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- Asian Development Bank (ADB)
Bank Risk Rating: B
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Investment Type(s): Loan
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Investment Amount (USD): $ 62.00 million
Value listed on project documents at time of disclosure. If necessary, converted to USD$. Please review updated project documents for more information.
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Northern Province Sustainable Fisheries Development Project
The Northern Province Sustainable Fisheries Development Project will support investments to revive the fisheries sector in the conflict affected coastal districts of Jaffna, Mannar, Mullaitivu, and Killinochchi. Investments are required to (i) rebuild large scale infrastructure, such as harbors, anchorages, and associated facilities, (ii) introduce new fishery technologies, (iii) expand aquaculture sustainably (iv) strengthen community based organizations and related institutions, and (v) develop economic activities for households headed by women, war widows and single women. The projects impacts are aligned to improve (i) the nutritional status and food security, and (ii) incomes of fisher communities. The outcome will be fisheries production in the Northern Province sustainably increased. The proposed outputs will be: (i) climate resilient infrastructure developed and operational; (ii) aquaculture developed; (iii) entrepreneurial skills, market links and credit access for local communities including women are strengthened; and (iv) management of coastal and fishery resources improved.
PROJECT RATIONALE AND LINKAGE TO COUNTRY/REGIONAL STRATEGY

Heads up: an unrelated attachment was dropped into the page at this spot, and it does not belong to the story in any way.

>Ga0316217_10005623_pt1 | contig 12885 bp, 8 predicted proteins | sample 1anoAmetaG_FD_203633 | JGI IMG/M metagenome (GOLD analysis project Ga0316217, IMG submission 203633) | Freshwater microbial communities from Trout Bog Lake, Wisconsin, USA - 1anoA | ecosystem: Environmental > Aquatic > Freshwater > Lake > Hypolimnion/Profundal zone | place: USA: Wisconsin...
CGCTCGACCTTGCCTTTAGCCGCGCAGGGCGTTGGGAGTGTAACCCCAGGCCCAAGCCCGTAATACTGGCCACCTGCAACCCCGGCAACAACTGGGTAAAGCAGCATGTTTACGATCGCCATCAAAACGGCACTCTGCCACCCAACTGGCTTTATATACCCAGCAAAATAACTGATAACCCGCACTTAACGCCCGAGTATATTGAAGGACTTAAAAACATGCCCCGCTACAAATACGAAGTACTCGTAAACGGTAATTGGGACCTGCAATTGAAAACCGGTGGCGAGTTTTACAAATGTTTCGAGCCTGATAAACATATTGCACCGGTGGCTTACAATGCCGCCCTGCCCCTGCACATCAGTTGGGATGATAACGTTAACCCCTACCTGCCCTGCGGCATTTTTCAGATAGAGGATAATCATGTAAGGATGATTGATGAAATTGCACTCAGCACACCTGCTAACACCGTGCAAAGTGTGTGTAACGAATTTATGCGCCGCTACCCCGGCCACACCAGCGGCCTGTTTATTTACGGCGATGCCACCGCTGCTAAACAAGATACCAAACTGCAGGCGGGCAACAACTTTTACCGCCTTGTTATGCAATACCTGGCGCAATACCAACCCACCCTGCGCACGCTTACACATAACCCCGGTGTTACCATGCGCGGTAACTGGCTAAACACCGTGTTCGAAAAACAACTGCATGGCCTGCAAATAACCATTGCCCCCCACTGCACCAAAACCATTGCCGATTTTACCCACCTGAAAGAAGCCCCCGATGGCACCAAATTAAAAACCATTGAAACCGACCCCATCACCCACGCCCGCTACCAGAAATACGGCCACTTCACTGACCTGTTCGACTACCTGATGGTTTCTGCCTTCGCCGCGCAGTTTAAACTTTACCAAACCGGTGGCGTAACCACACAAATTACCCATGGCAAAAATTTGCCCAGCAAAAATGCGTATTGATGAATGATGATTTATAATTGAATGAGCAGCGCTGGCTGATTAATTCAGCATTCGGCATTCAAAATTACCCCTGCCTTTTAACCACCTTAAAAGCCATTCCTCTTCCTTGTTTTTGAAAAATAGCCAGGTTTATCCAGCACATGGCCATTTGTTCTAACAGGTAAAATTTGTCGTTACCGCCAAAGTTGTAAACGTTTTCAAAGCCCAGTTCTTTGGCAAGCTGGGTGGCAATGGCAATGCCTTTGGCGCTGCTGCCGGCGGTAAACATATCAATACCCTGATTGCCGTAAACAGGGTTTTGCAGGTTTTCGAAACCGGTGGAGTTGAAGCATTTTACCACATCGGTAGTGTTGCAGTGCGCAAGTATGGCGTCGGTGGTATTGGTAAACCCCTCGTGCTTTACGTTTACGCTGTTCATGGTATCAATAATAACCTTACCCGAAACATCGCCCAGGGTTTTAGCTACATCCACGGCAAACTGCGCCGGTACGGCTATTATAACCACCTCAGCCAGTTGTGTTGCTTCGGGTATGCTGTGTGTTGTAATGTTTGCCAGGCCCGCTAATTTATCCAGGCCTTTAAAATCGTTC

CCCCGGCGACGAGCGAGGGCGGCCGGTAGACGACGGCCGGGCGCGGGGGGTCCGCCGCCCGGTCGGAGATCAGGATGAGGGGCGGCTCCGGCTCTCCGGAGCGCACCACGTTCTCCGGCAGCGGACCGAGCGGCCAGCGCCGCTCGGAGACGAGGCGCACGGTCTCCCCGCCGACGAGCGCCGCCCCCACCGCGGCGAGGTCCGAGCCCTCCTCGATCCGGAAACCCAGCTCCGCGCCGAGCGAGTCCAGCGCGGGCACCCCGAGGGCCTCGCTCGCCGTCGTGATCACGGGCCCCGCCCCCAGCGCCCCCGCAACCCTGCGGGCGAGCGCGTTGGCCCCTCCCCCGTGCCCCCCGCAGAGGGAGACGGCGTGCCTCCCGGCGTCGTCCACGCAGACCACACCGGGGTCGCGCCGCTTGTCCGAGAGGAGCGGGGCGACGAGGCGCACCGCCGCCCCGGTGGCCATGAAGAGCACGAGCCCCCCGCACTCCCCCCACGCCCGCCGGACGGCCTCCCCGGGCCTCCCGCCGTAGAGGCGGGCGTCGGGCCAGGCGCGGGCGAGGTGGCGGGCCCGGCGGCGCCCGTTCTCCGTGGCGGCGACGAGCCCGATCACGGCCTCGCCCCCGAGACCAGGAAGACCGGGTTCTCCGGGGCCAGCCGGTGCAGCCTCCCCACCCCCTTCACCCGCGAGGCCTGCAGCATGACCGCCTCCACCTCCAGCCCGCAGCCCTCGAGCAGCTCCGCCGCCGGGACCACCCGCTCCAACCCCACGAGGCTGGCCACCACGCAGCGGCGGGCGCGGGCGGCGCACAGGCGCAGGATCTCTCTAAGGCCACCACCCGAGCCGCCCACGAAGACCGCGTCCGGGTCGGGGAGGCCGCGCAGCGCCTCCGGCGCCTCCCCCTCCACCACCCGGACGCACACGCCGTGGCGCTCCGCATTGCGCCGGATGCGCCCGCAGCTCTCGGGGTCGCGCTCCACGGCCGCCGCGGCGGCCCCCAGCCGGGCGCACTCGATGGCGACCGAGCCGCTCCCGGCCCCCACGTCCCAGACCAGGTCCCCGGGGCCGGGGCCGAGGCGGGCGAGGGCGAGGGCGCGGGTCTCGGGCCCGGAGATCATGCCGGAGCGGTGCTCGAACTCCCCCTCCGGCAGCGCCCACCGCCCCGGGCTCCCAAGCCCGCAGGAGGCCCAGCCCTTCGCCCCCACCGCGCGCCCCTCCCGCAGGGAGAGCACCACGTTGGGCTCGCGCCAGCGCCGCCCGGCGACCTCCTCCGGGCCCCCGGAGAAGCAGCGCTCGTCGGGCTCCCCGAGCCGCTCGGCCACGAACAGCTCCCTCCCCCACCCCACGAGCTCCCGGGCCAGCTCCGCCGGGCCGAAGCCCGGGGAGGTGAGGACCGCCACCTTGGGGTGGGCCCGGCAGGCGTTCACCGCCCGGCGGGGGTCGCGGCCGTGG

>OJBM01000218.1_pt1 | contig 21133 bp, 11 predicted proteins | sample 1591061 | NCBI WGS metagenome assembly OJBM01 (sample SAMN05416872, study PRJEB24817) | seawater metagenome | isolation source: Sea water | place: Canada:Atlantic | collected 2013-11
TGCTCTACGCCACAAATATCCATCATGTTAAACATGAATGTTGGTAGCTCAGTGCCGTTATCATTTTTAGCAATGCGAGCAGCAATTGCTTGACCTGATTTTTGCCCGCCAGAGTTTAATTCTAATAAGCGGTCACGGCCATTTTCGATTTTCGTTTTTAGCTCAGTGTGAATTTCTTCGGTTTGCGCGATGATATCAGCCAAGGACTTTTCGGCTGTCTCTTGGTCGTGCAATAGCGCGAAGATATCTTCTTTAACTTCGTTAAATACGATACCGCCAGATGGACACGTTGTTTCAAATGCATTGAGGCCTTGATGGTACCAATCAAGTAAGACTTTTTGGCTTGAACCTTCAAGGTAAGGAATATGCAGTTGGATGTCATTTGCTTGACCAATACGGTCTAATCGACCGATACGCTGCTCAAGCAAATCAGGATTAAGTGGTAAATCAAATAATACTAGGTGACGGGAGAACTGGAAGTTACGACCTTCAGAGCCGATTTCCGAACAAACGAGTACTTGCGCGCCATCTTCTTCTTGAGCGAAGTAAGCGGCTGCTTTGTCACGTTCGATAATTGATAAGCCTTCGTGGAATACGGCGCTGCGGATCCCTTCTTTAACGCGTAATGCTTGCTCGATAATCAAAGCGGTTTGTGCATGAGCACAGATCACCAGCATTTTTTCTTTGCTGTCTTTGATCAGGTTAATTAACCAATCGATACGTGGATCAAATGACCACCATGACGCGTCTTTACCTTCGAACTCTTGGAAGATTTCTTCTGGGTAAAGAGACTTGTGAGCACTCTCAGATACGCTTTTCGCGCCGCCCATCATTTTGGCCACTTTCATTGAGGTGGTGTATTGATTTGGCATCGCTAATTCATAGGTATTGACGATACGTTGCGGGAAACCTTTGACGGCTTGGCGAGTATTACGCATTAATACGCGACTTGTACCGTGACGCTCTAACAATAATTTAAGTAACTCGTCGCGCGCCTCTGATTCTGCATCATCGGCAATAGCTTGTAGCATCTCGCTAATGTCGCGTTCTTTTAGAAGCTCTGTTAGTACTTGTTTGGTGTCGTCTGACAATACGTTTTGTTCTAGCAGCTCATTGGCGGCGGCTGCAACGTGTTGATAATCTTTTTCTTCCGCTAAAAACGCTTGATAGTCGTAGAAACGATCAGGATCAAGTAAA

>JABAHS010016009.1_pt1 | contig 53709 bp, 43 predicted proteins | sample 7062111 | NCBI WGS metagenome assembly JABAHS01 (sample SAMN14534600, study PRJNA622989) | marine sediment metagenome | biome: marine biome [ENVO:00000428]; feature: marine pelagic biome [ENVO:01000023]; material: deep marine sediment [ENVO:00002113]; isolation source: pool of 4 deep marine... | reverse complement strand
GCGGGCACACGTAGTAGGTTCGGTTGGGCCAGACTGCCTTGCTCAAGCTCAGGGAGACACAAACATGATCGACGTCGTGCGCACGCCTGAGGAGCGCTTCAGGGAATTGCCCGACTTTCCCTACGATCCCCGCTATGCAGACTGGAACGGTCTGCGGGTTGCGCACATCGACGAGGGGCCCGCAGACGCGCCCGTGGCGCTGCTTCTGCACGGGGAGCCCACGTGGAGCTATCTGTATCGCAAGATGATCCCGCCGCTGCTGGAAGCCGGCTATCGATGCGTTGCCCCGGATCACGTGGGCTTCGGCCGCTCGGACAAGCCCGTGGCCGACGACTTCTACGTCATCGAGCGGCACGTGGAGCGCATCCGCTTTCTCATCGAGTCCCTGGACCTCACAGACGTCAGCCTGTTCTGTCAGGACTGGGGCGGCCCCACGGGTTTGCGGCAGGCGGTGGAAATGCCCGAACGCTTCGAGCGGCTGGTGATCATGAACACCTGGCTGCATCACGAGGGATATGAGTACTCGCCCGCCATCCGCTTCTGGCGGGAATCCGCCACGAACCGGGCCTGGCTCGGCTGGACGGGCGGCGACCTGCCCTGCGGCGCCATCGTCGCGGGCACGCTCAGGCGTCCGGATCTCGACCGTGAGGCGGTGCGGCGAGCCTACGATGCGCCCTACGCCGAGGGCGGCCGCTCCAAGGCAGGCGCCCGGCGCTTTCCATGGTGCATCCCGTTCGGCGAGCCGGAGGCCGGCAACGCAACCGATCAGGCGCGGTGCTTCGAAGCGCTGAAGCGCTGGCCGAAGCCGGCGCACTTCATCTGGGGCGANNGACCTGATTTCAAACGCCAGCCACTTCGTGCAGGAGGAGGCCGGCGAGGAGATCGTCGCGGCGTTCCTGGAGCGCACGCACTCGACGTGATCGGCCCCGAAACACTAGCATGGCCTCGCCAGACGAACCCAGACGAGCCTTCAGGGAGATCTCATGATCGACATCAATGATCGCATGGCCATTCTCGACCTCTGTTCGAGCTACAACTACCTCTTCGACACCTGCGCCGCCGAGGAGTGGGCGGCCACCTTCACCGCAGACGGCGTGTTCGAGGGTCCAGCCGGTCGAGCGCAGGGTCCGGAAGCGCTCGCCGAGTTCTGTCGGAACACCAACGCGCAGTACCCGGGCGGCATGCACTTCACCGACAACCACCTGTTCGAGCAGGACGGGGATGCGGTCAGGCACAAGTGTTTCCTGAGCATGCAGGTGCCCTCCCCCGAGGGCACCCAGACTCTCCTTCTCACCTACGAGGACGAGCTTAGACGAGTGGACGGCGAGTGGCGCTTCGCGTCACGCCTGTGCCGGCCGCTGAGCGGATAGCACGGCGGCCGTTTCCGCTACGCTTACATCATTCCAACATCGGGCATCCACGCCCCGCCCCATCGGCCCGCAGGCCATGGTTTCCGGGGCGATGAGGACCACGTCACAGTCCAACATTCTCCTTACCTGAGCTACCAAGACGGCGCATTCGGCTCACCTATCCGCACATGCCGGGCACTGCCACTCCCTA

The Northern Province, that bore the brunt of the 30-year conflict which ended in 2009, is showing signs of economic revival following development projects initiated by the government, development partners, and other agencies. The provinces' contribution to the country's gross domestic product rose from 3.2% in 2008 to 3.6% in 2013. The incidence of poverty in the province declined from 30% in 2010 to 10.9% in 2013. Despite these positive developments, there are wide disparities within the province and the poverty incidence in Mannar and Mullaitivu districts still remains high at 20.1% and 28.8% respectively. This compares to 6.7% nationally. The monthly per capita household income at Rs. 8,330 is the second lowest among the nine provinces following the Eastern Province, which was also impacted by the conflict. Agriculture, fishery, and livestock are the mainstay of the economy of the Northern Province, and in 2012 comprised 19.6% of the provincial gross domestic product. Of the 1.2 million people in the Northern Province, a majority (85%) lives in rural areas and is engaged in fisheries and agriculture. Prior to escalation of the conflict in 1983, the Northern Province which has 40% of the coastal belt, recorded a marine fish catch of 75,740 t accounting for 40% of the national total. In 1995, it dropped to an all-time low of 4,500 t. Following end of the conflict, with the lifting of security restrictions on access to coastal waters and on-going support towards the revival of this sector, the production increased from 13,840 t in 2008 to 55,640 t in 2013. Nevertheless, it still remains below the 1983 production levels. T Since 2009, the government and development partners have supported the recovery of the fisheries sector, through provision of boats, engines, nets, rebuilding infrastructure, re-establishing the cooperative societies, and provision of credit. Non-conventional aquaculture, such as production of sea cucumber, sea weed culture, and crab fattening, that have high export and income earning potential, are currently being piloted. Improvements to the roads and railways have reconnected the Northern Province with the rest of the country. Improved connectivity has resulted in greater access to markets and promoted private sector investments. Many public and private banks have opened offices in the province enabling access to financial services. Despite these developments that have created an enabling environment to develop the fishing industry, there are still needs in essential infrastructure and capacity strengthening of the fishery societies and related institutions in the North. While Sri Lanka has 20 major fishery harbors, the Northern Province has none. Due to lack of harbor facilities and multi day boats, the fishermen are unable to engage in deep sea fishing. To further develop the fishery sector in the province, investments are required to (i) rebuild large scale infrastructure, such as harbors, anchorages, and associated facilities; (ii) introduce new fishery technologies; (iii) expand aquaculture sustainably; (iv) strengthen community based organizations and related institutions; (v) develop a fisheries management and zoning plan to ensure resources are not over exploited; and (v) develop economic activities for households headed by women, war widows and single women. The government has requested ADBs support to help rebuild the fisheries sector in the Northern Province.